Rubinow: The migration that I spoke of earlier was from an on-premises site to a co-location site. And it made all the sense in the world because not only were we going to a more robust facility, but why do we need to manage these ourselves? It's a distraction. It has to be done well, but we are not going to do it any better than an excellent provider and especially people who do this for a living, have the scale and the efficiency in the processes and all the trappings of it.

The cloud is a part of what we do. We've done it in bits and pieces here because, in a lot of enterprises, the cloud crept in as an experiment and then it lingers for a while. Much of what we've done with the cloud is what I would call a traditional use – perhaps we want to spin-up something quickly as an experiment for developers primarily. We want to see how it can work and if it works, then we'll make a decision on how to make it more robust. Maybe we just keep it in the cloud, maybe we'll bring it in-house. So we use a combination of both of those, and that is a shifting landscape. I will tell you that in the future, we're probably going to do more in the cloud than we do today. Will it be 100 percent? Probably not, but it's going to shift somewhat.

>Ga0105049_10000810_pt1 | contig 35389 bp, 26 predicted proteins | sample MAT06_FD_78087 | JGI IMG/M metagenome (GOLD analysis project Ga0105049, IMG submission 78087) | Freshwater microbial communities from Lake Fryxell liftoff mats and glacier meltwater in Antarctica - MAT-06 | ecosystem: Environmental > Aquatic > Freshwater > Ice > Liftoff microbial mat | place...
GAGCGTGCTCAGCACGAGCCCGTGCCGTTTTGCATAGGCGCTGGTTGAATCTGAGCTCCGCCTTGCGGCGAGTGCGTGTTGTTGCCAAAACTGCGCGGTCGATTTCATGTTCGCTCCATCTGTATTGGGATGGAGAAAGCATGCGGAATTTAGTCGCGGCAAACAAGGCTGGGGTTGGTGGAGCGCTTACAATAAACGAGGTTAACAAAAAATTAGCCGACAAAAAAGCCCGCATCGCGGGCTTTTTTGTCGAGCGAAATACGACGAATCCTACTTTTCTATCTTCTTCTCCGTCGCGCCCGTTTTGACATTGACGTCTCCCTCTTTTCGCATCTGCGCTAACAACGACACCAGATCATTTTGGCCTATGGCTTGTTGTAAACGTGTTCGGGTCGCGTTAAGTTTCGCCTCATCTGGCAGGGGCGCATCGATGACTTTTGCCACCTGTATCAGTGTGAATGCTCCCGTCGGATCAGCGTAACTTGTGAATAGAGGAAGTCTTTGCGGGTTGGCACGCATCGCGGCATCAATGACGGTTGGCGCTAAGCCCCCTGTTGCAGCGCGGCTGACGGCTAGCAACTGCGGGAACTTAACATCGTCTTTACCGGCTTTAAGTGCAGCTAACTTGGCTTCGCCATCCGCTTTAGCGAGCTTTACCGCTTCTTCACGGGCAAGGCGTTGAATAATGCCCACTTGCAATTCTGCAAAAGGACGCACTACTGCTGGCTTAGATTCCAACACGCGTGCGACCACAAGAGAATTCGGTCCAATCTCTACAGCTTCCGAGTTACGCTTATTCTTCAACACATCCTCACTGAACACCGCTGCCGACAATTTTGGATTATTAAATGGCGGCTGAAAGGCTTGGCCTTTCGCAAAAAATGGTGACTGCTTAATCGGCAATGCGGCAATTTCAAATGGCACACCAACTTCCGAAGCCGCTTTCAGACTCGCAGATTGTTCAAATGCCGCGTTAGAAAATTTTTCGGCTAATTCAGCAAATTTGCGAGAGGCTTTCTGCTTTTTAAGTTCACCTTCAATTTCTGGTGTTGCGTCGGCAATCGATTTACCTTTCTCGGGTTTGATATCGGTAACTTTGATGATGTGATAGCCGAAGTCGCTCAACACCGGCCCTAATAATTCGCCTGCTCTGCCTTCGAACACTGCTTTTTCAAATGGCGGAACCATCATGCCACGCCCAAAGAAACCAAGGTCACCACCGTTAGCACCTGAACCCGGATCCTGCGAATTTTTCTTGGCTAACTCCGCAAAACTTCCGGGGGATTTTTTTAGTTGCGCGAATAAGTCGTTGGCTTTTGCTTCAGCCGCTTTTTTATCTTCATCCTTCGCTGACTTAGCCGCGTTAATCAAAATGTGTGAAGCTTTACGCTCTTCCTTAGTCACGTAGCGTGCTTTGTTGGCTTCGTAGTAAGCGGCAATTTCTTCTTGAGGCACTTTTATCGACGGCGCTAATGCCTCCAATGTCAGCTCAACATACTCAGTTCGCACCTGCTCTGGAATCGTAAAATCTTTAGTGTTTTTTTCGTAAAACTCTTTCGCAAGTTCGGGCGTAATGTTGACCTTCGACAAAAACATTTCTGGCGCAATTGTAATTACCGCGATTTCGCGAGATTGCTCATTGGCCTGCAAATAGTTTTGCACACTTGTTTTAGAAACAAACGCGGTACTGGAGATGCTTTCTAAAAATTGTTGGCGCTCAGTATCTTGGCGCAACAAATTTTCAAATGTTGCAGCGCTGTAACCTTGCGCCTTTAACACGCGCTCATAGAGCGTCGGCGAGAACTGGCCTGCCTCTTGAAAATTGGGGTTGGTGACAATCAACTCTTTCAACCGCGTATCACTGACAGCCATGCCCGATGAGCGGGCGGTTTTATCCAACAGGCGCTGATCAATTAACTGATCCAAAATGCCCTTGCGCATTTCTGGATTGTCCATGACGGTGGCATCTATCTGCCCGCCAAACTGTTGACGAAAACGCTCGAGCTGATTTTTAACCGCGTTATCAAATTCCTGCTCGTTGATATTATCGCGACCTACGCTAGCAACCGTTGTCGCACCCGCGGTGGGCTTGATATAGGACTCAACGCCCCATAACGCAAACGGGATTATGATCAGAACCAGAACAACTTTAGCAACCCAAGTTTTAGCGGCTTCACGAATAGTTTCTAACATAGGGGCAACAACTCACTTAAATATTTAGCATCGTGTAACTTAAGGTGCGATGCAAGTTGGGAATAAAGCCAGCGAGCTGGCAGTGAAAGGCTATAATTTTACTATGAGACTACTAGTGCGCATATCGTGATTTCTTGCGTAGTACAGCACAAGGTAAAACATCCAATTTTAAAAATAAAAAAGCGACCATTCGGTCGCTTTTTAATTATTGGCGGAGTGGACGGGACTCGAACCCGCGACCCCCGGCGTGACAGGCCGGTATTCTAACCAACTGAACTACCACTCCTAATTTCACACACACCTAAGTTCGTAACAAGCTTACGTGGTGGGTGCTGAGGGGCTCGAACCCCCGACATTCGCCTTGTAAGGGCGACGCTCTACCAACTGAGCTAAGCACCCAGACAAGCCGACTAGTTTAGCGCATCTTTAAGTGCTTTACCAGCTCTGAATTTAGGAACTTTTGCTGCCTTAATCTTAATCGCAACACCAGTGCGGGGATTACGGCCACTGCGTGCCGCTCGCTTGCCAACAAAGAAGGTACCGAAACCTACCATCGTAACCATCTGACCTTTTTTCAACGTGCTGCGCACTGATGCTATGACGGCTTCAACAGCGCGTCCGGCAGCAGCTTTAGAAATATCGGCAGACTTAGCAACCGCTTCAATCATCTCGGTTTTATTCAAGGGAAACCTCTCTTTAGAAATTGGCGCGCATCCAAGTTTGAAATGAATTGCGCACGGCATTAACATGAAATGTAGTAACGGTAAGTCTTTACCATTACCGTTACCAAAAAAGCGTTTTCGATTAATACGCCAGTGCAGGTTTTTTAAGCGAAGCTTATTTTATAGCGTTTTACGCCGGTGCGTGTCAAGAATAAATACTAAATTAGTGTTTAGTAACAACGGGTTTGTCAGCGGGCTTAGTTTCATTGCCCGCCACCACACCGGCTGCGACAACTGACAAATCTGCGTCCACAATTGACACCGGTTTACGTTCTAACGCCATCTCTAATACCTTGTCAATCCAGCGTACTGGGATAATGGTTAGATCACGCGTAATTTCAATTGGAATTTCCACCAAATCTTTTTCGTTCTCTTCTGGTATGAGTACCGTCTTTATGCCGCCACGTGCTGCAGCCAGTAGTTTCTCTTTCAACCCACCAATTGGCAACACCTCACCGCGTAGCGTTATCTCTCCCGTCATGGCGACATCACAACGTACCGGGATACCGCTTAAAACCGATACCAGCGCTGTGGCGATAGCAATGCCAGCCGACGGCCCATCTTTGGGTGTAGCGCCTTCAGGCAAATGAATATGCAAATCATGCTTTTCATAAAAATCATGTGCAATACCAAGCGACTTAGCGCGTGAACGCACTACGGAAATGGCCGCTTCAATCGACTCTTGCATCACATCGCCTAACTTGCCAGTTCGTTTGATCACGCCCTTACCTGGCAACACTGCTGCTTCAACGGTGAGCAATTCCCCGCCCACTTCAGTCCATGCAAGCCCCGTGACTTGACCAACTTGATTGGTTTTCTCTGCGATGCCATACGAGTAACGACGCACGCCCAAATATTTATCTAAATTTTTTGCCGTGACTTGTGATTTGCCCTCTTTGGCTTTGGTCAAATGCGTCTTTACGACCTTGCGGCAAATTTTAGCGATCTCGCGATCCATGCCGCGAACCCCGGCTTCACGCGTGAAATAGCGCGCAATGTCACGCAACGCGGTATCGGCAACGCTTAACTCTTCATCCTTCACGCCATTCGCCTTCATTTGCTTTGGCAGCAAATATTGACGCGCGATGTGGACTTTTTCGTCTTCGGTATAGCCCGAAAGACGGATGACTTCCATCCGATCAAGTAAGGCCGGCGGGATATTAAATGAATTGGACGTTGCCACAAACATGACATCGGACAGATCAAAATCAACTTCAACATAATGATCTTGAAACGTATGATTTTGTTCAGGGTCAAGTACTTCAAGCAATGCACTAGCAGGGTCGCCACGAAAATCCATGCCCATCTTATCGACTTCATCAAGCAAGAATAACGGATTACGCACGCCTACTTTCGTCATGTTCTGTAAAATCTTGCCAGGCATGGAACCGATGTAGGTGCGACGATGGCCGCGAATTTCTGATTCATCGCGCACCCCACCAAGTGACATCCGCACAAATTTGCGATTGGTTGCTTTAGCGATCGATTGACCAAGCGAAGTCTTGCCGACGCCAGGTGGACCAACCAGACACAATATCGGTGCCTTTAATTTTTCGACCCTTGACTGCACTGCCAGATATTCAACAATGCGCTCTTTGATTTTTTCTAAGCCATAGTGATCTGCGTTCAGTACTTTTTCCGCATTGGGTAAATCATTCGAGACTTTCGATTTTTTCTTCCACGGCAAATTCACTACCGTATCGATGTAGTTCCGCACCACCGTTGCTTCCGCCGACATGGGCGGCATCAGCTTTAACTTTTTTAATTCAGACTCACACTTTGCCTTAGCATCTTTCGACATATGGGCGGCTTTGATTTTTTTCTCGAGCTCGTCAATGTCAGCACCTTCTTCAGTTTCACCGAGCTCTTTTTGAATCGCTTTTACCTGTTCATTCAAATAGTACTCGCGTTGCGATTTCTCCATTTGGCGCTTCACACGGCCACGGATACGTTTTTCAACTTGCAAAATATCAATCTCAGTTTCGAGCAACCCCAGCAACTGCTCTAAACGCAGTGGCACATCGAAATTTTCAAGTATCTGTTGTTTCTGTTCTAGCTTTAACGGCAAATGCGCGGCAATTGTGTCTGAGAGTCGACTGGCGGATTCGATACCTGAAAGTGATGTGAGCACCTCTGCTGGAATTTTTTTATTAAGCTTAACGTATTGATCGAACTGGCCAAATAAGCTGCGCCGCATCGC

Transform: Catalina operates across different regions. How does that affect your handling of data?

Rubinow: One of the things that we have to be very conscious of in our business is where the data is travelling from and to – where is it been generated, where is it ending up and what are the laws concerning that? Now, in the US, that’s not so much of an issue. Customers may have individual preferences and they'll express them to us and we'll respond as we need to. But we have a lot of business in Europe. The European Union folks don't like their data to leave Europe, and we have to be conscious of that.

In a pure cloud model where you really don't know where the stuff is because it could be in any of the cloud providers' data centers in the world, it’s hard to comply with international data requirements in terms of crossing geographic boundaries. We have to be conscious of those things whereas perhaps maybe other people with more generic data needs wouldn't have to think about it.

Transform: Let’s turn to disaster recovery. What happens if your co-lo goes down? What's your backup?

Rubinow: In the data center that we moved to, we made sure that it was of a sufficient tier level and we said, ‘They've done the things that we need to have them do and, if there are any single points of failure, we don't know what they are.’

Should something happen, we have a distributed sort of architecture that could be self-sufficient in case the central data center goes down temporarily. Now it can't last forever, but it gives us a little bit of breathing room.